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A covered berth has its advantages. Nevertheless, a covered berth is out-of-the-question for the masted Coot. Besides, most of our boat time is spent at the berth, and a covered berth would ruin the ambiance.

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Old 04-04-2013, 01:09 AM   #10
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Quote:
Originally Posted by Arctic Traveller View Post
One issue I see is that he attaches the cover to the hand rail stanchions, which are simply screwed into wood. Apparently, one Defever in Juneau ended up with all the railings pulled out in a big windstorm. Once I get it fitted, I expect I'll have to come up with an alternate method of attachment.
Ours isn't attached to the boat at all; it just hangs over the 2x4 frame with sandbag weights holding the lower edges well below the gunwales. I had me doubts at first, but since no wind could get underneath the cover it couldn't do that cover shredding balloon out, then compress down, then spastically do that whaka-whaka-whaka, RiiiiiiiiiiiiiiiiiiiiiP thing that tarps sometimes do in wicked wind storms.

Might not work with nylon fabric though (as those pictured appear to be made of) because it's so light weight...ours is made of a heavy coated material about 4 times thicker than normal tarp material.
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Old 04-04-2013, 01:21 AM   #11
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Same here. The boat cover sounds good if you don't have the chance to use your boat often. But I like the well-protected, covered slip if given the choice.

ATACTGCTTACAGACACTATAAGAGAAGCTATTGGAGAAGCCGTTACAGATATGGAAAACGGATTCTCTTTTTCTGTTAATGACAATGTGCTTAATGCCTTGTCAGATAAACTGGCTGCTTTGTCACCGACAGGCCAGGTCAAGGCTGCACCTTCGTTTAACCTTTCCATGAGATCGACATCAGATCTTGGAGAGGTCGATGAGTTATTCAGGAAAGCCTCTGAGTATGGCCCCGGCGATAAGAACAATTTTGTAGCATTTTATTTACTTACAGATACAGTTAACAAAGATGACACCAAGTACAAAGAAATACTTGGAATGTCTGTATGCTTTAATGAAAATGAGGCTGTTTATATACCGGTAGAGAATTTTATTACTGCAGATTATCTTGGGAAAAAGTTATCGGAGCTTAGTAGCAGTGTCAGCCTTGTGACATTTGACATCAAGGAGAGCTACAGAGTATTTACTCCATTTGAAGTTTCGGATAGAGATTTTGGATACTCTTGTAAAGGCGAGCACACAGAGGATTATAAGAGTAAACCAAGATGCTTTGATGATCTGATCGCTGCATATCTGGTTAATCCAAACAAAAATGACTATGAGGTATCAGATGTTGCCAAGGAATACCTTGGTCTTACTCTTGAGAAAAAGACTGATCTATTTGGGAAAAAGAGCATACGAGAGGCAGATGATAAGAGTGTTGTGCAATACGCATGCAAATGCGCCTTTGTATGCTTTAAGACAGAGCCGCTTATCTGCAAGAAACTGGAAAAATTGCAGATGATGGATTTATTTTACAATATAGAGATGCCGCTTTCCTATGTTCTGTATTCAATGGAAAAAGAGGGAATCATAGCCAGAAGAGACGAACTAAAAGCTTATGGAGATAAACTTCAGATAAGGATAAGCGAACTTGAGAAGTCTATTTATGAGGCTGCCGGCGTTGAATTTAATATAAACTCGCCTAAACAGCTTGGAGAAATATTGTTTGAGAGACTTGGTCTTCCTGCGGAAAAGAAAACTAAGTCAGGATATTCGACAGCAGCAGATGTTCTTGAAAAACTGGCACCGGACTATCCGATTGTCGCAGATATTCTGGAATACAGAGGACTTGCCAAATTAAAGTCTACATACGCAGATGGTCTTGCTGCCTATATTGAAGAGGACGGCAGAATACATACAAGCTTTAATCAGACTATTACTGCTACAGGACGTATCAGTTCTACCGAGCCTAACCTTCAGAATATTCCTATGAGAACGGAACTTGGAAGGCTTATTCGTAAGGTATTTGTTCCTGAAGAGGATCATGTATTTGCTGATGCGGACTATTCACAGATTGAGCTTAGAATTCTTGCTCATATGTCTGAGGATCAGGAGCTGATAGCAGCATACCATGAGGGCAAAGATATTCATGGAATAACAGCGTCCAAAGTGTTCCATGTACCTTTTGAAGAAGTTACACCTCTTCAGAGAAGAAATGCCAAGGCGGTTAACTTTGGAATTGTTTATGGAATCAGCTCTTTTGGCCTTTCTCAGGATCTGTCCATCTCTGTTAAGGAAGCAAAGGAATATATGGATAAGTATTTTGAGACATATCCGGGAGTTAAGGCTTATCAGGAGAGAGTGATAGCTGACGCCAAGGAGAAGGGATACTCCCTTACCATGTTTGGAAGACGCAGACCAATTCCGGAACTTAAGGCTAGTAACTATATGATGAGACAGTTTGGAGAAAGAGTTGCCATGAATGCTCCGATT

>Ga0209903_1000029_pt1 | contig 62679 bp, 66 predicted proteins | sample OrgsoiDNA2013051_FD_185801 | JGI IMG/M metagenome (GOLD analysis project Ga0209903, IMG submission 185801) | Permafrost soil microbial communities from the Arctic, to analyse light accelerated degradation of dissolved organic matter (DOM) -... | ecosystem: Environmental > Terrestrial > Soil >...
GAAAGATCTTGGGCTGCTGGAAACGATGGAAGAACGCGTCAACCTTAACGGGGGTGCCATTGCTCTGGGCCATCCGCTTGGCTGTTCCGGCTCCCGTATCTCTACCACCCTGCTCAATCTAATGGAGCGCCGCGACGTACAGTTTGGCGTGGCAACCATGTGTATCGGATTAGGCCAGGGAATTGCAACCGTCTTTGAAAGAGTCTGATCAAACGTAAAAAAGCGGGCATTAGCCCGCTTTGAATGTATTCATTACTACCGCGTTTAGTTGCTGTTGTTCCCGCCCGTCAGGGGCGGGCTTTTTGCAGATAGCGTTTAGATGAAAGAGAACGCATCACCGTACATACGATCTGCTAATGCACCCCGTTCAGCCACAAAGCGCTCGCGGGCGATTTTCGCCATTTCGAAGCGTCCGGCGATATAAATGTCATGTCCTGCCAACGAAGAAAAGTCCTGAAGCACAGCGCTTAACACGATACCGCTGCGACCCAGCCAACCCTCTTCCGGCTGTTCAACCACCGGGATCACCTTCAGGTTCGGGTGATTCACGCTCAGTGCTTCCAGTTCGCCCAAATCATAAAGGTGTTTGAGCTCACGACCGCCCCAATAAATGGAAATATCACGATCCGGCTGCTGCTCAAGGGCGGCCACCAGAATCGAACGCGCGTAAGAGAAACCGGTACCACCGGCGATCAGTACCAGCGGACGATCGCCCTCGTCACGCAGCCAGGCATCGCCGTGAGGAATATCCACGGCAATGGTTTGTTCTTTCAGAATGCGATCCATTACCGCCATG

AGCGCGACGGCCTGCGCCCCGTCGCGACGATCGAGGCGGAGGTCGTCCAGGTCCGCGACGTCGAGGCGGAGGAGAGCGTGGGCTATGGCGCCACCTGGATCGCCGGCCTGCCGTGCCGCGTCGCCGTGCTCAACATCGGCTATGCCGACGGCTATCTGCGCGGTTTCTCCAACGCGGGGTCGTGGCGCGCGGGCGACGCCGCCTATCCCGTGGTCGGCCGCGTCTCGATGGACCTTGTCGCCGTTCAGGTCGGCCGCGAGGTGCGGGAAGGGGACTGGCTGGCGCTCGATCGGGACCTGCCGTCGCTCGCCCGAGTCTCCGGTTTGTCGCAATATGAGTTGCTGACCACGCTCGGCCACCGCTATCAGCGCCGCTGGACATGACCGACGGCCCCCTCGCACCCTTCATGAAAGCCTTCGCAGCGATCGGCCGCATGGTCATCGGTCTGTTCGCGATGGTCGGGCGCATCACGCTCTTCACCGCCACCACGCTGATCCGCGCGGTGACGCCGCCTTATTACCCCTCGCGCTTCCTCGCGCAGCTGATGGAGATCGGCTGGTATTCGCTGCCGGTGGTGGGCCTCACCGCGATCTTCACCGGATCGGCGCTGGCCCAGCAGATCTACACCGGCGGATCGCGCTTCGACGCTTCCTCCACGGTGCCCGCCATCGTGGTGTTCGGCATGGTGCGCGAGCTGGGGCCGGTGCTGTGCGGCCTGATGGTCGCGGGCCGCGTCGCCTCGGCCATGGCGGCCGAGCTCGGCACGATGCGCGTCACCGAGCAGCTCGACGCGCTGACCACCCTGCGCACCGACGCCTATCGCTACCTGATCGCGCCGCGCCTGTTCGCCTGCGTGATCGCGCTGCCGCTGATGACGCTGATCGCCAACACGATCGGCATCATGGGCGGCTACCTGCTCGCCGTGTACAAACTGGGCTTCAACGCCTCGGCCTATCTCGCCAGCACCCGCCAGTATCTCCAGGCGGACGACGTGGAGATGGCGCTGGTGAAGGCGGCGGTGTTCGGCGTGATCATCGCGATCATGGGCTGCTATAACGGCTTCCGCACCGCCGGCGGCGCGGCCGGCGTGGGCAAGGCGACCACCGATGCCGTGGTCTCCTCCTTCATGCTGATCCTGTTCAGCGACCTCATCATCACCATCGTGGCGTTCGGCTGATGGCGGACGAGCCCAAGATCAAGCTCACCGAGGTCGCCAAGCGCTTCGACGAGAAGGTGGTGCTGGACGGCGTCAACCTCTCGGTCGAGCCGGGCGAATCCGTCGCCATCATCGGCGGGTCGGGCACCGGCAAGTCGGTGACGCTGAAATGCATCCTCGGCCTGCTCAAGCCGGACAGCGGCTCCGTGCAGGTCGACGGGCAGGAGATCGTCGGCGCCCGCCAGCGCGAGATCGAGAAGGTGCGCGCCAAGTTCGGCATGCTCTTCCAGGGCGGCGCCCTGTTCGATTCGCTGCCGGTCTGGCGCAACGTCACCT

Al, didn't your insistence for a covered berth in Vallejo (temporarily unavailable) "cost you" for planned several-month berthage there? There were/are lots of vacant uncovered berths available. An uncovered berth isn't the end of the world.
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Old 04-04-2013, 01:31 AM   #12
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Why give up a beautiful, protected covered slip for an uncovered slip? Besides, some things are worth waiting for! I might still be there next month. We'll see how the dock repairs go.
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Old 04-04-2013, 01:31 AM   #13
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My calcs show that cost of covered berth is at least 50% paid for by savings in annual costs and work-efforts to our boat. Least that's how it pencils-out on my dinner-time napkin! lol
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Old 04-04-2013, 01:35 AM   #14
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The extra cost or the total cost of a covered berth over an uncovered berth?
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Old 04-04-2013, 01:41 AM   #15
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... I might still be there next month. We'll see how the dock repairs go.
That would make a trip to Petaluma (and other destinations in the SF Bay Area) much less lengthy. ... Is a trip to Angel Island in early summer probable?

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Old 04-04-2013, 04:18 AM   #16
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Switching to PM.